Revenue for deliveries that are directly shipped to customer warehouses from the manufacturer when we act as an intermediary in the ordering and delivery of products is recorded gross. This is in accordance with accounting standards addressing reporting revenue on a gross basis as a principal versus on a net basis as an agent. This revenue is recorded on a gross basis since we incur credit risk from the customer, bear the risk of loss for incomplete shipments and do not receive a separate fee or commission for the transaction and, as such, are the primary obligor. Revenue from these sales is recognized when title transfers to the customer and we have no further obligation to provide services related to such merchandise.
Radiopharmaceutical revenue is recognized upon delivery of the product to the customer and we have no further obligation to provide services related to such merchandise.
The Medical segment recognizes revenue when title transfers to its customers and we have no further obligation to provide services related to such merchandise.
Sales Returns and Allowances
Revenue is recorded net of sales returns and allowances. Our customer return policies generally require that the product be physically returned, subject to restocking fees, in a condition suitable to be added back to inventory and resold at full value, or returned to vendors for credit (“merchantable product”). Product returns are generally consistent throughout the year and typically are not specific to any particular product or customer.
Effective June 30, 2013, we updated our policy to accrue for estimated sales returns and allowances at the time of sale based upon historical customer return trends, margin rates and processing costs. This prospective change did not have a material effect on consolidated revenue, cost of products sold or operating earnings. At June 30, 2014 and 2013, the accrual for estimated sales returns and allowances was $273 million and $291 million, respectively, the impact of which is reflected in trade receivables, net and inventories, net in the consolidated balance sheets. Prior to this change in policy, we recognized sales returns as a reduction of revenue and cost of products sold for the sales price and cost, respectively, when products were returned. Amounts recorded in revenue and cost of products sold under our prior accounting policy closely approximated what would have been recorded had we accrued for estimated sales returns and allowances at the time of the sale transaction. As such, retrospective adoption of our new policy to accrue for estimated sales returns and allowances would not have materially changed our results of operations and financial position in fiscal 2012. Sales returns and allowances were $1.7 billion, $2.3 billion and $1.9 billion, for fiscal 2014, 2013 and 2012, respectively.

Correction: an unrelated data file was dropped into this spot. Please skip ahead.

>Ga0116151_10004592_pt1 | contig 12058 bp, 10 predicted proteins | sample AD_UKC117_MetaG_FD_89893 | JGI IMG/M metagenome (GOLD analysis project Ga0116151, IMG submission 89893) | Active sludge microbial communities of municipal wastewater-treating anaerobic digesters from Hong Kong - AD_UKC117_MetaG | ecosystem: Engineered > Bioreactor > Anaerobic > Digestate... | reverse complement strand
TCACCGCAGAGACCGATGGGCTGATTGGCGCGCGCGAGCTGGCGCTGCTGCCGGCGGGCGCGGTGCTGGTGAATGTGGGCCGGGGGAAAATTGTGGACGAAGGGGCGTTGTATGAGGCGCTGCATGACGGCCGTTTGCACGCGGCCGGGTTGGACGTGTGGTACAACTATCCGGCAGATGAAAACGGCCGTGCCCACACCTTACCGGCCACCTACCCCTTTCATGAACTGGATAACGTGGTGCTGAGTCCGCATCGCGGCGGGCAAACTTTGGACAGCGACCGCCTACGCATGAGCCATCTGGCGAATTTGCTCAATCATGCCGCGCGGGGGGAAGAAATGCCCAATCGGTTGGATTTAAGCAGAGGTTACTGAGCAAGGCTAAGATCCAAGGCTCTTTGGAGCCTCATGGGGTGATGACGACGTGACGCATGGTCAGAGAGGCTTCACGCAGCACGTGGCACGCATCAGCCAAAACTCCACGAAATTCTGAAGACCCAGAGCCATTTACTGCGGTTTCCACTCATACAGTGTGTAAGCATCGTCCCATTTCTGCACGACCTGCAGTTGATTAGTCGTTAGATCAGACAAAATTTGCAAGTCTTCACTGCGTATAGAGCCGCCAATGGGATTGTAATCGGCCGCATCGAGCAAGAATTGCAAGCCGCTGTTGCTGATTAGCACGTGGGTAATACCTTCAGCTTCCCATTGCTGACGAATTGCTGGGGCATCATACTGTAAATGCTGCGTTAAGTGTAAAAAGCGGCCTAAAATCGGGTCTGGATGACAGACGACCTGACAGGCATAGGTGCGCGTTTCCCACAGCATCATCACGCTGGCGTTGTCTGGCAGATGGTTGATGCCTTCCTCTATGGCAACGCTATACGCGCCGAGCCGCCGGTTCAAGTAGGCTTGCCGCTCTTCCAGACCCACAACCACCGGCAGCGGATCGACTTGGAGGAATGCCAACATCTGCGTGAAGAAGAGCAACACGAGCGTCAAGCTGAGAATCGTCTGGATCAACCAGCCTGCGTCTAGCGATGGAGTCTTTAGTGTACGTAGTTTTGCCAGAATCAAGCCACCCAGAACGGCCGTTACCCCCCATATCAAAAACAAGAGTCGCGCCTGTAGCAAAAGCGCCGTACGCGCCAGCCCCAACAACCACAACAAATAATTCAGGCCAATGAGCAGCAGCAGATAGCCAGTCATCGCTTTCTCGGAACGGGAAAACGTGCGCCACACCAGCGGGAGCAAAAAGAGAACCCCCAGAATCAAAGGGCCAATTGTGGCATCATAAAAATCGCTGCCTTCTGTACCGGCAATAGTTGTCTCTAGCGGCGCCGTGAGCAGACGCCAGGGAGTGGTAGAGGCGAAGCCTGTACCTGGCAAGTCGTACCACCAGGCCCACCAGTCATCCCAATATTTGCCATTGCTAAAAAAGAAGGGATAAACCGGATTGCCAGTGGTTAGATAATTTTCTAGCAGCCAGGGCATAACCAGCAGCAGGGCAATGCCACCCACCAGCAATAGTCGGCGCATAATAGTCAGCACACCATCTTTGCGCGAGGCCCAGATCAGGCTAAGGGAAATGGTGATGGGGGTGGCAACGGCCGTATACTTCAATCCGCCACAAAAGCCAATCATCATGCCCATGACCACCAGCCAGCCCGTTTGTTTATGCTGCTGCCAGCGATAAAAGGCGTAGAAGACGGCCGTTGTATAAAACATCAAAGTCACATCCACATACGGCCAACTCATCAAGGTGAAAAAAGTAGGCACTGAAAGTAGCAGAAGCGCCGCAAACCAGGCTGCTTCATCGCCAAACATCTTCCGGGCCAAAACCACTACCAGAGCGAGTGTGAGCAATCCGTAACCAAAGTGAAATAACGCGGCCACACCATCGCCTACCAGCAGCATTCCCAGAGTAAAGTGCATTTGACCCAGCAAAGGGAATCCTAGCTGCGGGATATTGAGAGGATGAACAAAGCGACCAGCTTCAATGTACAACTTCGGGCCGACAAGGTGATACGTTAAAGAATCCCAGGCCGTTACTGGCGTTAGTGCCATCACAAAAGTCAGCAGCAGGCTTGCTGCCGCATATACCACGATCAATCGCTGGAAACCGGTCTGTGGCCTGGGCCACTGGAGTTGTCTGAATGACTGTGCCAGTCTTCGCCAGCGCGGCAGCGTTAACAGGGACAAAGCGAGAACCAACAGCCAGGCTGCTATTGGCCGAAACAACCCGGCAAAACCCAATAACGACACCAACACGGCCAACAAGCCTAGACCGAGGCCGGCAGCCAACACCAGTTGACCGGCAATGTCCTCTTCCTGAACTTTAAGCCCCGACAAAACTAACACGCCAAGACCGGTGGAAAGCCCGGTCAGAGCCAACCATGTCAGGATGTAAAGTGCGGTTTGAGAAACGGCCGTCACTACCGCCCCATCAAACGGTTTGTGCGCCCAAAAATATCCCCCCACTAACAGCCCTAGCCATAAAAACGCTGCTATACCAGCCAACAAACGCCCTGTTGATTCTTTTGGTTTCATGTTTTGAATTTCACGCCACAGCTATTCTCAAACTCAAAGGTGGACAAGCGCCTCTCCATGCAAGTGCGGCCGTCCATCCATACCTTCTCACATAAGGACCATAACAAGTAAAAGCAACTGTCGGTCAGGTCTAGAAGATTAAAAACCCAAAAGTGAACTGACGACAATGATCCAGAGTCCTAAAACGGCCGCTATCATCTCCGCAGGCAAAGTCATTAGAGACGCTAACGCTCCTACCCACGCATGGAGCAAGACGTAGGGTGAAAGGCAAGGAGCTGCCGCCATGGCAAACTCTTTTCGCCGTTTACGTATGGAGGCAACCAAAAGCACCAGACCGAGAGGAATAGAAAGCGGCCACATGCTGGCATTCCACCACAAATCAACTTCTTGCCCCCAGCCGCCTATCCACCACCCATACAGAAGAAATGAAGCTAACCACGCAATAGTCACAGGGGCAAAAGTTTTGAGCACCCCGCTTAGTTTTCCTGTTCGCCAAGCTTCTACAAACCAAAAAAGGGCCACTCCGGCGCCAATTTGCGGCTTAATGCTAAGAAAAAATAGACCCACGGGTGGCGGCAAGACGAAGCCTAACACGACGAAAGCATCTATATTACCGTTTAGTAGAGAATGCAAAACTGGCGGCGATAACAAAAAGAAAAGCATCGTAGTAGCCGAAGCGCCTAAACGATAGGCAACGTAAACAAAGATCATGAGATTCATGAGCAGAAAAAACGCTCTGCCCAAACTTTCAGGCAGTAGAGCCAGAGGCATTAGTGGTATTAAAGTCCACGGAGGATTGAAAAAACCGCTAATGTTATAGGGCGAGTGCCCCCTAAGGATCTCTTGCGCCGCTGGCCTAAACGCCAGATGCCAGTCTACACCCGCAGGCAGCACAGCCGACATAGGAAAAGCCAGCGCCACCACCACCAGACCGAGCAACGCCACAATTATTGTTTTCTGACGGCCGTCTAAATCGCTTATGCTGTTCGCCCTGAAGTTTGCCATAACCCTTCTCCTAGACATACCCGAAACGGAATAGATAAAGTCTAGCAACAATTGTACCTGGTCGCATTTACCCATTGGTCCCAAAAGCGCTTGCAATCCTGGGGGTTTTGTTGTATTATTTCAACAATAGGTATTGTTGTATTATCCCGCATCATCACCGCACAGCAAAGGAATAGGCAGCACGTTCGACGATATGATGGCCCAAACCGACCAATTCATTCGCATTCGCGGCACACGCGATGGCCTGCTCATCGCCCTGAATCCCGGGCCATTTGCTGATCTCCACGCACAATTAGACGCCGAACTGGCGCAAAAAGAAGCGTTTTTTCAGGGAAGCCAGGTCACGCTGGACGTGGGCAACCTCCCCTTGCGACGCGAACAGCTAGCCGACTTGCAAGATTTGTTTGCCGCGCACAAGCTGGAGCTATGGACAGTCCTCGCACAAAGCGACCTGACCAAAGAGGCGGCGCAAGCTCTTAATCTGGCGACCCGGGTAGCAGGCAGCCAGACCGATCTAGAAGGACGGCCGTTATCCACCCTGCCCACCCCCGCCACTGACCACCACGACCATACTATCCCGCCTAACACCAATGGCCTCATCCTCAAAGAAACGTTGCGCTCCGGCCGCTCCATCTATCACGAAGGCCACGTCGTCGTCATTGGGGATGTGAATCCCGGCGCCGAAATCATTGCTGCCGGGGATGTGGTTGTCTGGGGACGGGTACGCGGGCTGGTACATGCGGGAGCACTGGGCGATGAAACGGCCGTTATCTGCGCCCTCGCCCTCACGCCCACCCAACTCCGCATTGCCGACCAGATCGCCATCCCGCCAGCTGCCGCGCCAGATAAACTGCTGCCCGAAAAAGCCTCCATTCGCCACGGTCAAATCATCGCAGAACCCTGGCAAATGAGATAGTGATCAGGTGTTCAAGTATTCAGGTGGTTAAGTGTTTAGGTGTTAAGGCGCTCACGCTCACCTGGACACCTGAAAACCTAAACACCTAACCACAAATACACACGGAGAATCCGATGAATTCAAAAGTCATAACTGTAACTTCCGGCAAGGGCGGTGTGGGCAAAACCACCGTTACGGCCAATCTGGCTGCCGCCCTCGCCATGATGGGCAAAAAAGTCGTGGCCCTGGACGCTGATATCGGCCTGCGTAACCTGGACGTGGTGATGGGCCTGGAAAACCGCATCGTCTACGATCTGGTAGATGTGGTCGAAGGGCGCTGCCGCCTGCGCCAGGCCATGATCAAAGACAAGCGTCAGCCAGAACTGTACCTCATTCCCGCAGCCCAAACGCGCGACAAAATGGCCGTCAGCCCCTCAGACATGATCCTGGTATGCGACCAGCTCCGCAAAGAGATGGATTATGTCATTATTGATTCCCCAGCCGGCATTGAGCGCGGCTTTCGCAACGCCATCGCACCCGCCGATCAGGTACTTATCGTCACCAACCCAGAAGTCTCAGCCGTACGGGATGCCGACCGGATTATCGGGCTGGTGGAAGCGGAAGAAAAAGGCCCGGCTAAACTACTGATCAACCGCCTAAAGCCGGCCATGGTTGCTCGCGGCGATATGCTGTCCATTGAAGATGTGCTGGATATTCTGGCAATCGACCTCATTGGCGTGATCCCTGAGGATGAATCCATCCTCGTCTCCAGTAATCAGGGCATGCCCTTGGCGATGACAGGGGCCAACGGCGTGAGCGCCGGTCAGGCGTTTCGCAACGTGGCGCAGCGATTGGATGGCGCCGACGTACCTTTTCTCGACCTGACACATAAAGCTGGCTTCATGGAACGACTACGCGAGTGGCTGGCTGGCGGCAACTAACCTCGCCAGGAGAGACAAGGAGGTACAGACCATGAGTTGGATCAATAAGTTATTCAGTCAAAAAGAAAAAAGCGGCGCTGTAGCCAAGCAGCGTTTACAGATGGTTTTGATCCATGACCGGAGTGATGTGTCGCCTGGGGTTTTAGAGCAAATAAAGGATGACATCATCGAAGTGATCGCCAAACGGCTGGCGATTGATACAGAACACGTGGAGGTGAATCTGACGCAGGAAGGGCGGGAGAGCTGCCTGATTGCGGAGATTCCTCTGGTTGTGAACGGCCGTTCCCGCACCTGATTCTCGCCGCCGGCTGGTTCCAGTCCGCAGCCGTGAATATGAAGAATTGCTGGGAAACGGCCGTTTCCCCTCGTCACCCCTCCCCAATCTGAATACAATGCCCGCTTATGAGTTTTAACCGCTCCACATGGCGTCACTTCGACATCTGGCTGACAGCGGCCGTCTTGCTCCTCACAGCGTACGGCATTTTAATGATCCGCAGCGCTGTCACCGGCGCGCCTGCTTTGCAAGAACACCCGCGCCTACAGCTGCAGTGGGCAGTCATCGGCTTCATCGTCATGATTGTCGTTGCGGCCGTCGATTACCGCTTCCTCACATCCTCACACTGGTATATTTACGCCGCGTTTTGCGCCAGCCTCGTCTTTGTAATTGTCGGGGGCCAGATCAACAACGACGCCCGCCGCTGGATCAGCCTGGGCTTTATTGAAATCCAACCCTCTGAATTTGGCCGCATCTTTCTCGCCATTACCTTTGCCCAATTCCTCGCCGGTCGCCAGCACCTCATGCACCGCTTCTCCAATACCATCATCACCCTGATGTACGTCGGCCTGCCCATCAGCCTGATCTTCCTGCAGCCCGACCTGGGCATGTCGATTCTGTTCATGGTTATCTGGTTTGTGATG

Since we generally do not accept non-merchantable product returns from our customers, many of our customers return non-merchantable pharmaceutical products to our vendors through third parties. Since our customers generally do not have a direct relationship with our vendors, our vendors pass the value of the returns to us (usually in the form of an accounts payable deduction). We in turn pass the value received, less an administrative fee, to our customer. In certain instances, we pass the estimated value of the return to our customer prior to processing the deduction with our vendors. Although we believe we have satisfactory protections, we could be subject to claims from customers or vendors if our administration of this overall process was deficient in some respect or our contractual terms with vendors are in conflict with our contractual terms with our customers. We have maintained reserves for some of these situations based on their nature and our historical experience with their resolution.
Distribution Service Agreement and Other Vendor Fees
Our Pharmaceutical segment recognizes fees received from its distribution service agreements and other fees received from vendors related to the purchase or distribution of the vendors’ inventory when those fees have been earned and we are entitled to payment. Since the benefit provided to a vendor is related to the purchase and distribution of the vendor’s inventory, we recognize the fees as a reduction in the carrying value of the inventory that generated the fees, and as such, a reduction of cost of products sold in our consolidated statements of earnings when the inventory is sold.
Shipping and Handling
Shipping and handling costs are primarily included in SG&A expenses in our consolidated statements of earnings. Shipping and handling costs include all delivery expenses as well as all costs to prepare the product for shipment to the end customer. Shipping and handling costs were $430 million, $419 million and $389 million, for fiscal 2014, 2013 and 2012, respectively. Revenue received for shipping and handling was immaterial for all periods presented.
Restructuring and Employee Severance